This was a useless study, the kind of junk science that is designed to practically guarantee a positive result. There was no control group. The number of patients was small. Open label means the subjects knew they were taking AllerVarx, and presumably were led to expect it would reduce their symptoms. Subjective symptoms were reported using an awkward measure: “episodes per day” divided into 4 groups by frequency. No objective parameters were measured.

Checking their claims on PubMed

The company website lists 18 references, but they are all basic science and animal studies. The one whose title sounds possibly relevant is an incomplete reference that lists only the authors and title but gives no information about where the study can be found. One reference is a market report about allergy drug sales, and one is a patent! There has been only the one human study.

Pubmed lists a single systematic review of herbal medicines for allergic rhinitis that does not even mention perilla or quercetin.

Individual studies:

Further concerns

An online review of AllerVarx pointed out:

Neither AllerVarx’s website nor the study itself referenced clinical evidence regarding “stabilized mast cells,” a reduction in histamines and inflammation, or a reduction in the expression of interleukins (IL-6 and TNF-alpha), as claimed on the supplement’s site.

They also don’t provide evidence that their patented bi-layer “fast slow” technology necessarily allows controlled ingredient release, or that this technology delivered measurably better results in their clinical study.

That same review says the company, Innovus Pharmaceuticals, has an F rating with the Better Business Bureau. And apparently they don’t manufacture AllerVarx, but are selling the European product Lertal under an in-license, merely changing the brand name. It was launched as Allervarx in May of 2017.

Marketing techniques

As I said, I have seen this kind of ad many times before. It is a half-page newspaper ad thinly disguised as a news report. It uses the buzz word “natural.” It makes unsupported claims. It refers to a clinical study but fails to provide references. It offers a money-back guarantee. It says supplies are limited, so call now! They have established a special hotline to deal with the demand. A special introductory discount is available. An accompanying photo of a doctor in a white coat with a stethoscope around his neck is intended to inspire confidence. Long on hype but short on substance.

These deceptive marketing techniques are red flags that suggest to me that the seller is only out to make a buck and the information is not to be trusted.

At the bottom, in small print, there is the required FDA disclaimer that this product that they are selling to treat allergic rhinitis is not intended to treat any disease! The company website claims the product will “provide relief during the allergy season.” In my opinion, this goes beyond the “structure and function” claims allowed for dietary supplements and constitutes an illegal claim that it is effective in treating a disease. A 30-day supply sells for $49.99. There is a 30-day refund policy, but it doesn’t refund S&H, and they subtract a $10 restocking fee. And customers would have to make a quick decision to apply for a refund within the time limit.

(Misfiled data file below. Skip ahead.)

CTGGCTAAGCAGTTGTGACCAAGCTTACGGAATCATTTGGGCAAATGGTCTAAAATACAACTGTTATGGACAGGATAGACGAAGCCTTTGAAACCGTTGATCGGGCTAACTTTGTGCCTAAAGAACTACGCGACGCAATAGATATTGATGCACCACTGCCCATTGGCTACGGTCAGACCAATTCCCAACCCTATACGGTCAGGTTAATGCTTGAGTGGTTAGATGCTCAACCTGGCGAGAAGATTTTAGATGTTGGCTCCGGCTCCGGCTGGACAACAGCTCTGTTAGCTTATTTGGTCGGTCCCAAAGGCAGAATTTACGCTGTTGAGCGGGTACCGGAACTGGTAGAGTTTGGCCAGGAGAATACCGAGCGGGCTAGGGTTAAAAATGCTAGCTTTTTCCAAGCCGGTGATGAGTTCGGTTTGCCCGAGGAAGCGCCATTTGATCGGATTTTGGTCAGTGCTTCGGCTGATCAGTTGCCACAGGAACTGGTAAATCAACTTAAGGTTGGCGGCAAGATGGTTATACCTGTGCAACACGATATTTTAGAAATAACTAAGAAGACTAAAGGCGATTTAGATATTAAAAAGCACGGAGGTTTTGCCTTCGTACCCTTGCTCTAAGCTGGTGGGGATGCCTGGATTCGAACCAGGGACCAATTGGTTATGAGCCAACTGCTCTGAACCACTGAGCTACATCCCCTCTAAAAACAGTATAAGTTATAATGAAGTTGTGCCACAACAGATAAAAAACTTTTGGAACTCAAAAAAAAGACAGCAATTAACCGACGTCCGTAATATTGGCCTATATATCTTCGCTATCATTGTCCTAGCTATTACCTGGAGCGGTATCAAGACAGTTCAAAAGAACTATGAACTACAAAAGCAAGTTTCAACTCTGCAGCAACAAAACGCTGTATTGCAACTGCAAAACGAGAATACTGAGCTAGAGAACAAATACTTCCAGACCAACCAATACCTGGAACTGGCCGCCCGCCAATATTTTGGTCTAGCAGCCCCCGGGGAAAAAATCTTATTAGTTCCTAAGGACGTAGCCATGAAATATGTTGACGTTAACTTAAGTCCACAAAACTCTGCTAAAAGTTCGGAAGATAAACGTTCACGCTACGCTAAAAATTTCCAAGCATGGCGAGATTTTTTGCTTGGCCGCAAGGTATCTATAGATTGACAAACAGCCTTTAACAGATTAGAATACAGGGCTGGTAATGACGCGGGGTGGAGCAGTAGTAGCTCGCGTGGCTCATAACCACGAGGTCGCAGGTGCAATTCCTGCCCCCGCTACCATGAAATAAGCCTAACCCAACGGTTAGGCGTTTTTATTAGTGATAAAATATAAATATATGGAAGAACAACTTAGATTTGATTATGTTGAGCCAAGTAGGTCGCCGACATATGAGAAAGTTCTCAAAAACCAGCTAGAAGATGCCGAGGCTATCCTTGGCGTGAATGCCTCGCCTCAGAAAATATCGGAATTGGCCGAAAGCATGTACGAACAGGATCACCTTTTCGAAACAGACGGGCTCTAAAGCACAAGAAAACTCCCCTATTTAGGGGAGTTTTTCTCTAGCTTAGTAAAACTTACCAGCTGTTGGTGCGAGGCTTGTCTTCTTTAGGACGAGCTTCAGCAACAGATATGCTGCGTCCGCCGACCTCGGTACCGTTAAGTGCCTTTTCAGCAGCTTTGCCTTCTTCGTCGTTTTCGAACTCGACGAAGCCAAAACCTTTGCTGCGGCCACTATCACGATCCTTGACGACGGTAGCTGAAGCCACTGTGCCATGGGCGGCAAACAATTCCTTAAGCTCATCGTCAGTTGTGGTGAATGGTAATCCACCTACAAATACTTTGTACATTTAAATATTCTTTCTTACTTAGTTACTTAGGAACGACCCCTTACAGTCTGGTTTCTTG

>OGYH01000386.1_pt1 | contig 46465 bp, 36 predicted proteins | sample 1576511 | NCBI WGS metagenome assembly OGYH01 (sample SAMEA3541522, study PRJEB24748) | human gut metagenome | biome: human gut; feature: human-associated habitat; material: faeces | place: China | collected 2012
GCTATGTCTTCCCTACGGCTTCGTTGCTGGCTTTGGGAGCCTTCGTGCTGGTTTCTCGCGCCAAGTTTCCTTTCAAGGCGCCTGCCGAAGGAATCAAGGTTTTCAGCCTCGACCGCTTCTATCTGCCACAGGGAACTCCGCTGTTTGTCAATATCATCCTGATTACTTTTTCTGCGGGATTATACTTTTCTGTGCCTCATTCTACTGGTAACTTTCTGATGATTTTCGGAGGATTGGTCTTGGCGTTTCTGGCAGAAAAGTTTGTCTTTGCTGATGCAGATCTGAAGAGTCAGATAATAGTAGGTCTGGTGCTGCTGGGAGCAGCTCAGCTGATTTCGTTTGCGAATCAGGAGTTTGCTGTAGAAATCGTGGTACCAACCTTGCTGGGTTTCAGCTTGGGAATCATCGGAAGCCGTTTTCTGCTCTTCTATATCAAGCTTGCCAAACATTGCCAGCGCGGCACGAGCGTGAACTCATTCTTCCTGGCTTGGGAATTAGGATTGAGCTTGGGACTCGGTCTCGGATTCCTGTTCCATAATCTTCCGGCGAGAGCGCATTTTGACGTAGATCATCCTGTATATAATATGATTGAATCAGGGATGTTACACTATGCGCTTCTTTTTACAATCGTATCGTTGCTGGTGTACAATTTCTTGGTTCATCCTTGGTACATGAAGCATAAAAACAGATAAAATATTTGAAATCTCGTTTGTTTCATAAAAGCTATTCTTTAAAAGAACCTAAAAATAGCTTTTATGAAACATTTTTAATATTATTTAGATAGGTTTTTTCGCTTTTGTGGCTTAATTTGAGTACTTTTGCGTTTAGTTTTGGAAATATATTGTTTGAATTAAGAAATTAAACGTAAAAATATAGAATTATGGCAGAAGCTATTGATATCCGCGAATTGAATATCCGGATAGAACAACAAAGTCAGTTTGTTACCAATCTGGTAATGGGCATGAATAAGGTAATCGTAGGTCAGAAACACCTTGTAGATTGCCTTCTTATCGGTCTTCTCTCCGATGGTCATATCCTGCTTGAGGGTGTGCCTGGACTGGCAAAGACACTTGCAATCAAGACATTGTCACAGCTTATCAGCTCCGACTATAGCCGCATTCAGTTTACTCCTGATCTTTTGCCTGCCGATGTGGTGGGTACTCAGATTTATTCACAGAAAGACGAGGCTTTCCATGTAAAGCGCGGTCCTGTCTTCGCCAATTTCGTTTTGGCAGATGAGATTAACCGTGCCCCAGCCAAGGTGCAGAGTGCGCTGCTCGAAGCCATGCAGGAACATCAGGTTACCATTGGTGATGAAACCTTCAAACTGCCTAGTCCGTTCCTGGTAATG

Why would anyone choose this product?

An article on WebMD lists 30 supplements that are used to treat allergic rhinitis. Perilla is listed; quercetin is not. Perilla and 18 more of the listed items are rated as “insufficient evidence.” Seven are listed as “possibly effective” and four are listed as “possibly ineffective.”

With all the conventional treatments that have been proven effective and all those other dietary supplements (that have not been proven effective) to choose from, why would anyone choose AllerVarx? Cost is not a reason: it is more expensive than many of the proven treatments. The fact that it doesn’t require a prescription is not a reason: many of the effective conventional remedies are available over-the-counter. The lack of side effects might be a reason, but absence of side effects is no advantage if there is also an absence of effects.

I don’t think there is any valid reason to choose AllerVarx, but if a patient wanted to ignore reason in favor of hope and the attraction of “trying something new,” I couldn’t object. There is no evidence that it is unsafe. If a patient tries it and thinks it helps, OK. (But experience tells us there’s a good possibility the perceived relief won’t last and the patient will soon be trying another unproven remedy.) If it doesn’t help, they will only have their allergy symptoms a bit longer and will be out a few bucks.

This article was originally published in the Science-Based Medicine Blog.

Dr. Hall is a contributing editor to both Skeptic magazine and the Skeptical Inquirer. She is a weekly contributor to the Science-Based Medicine Blog and is one of its editors. She has also contributed to Quackwatch and to a number of other respected journals and publications. She is the author of Women Aren’t Supposed to Fly: The Memoirs of a Female Flight Surgeon and co-author of the textbook, Consumer Health: A Guide to Intelligent Decisions.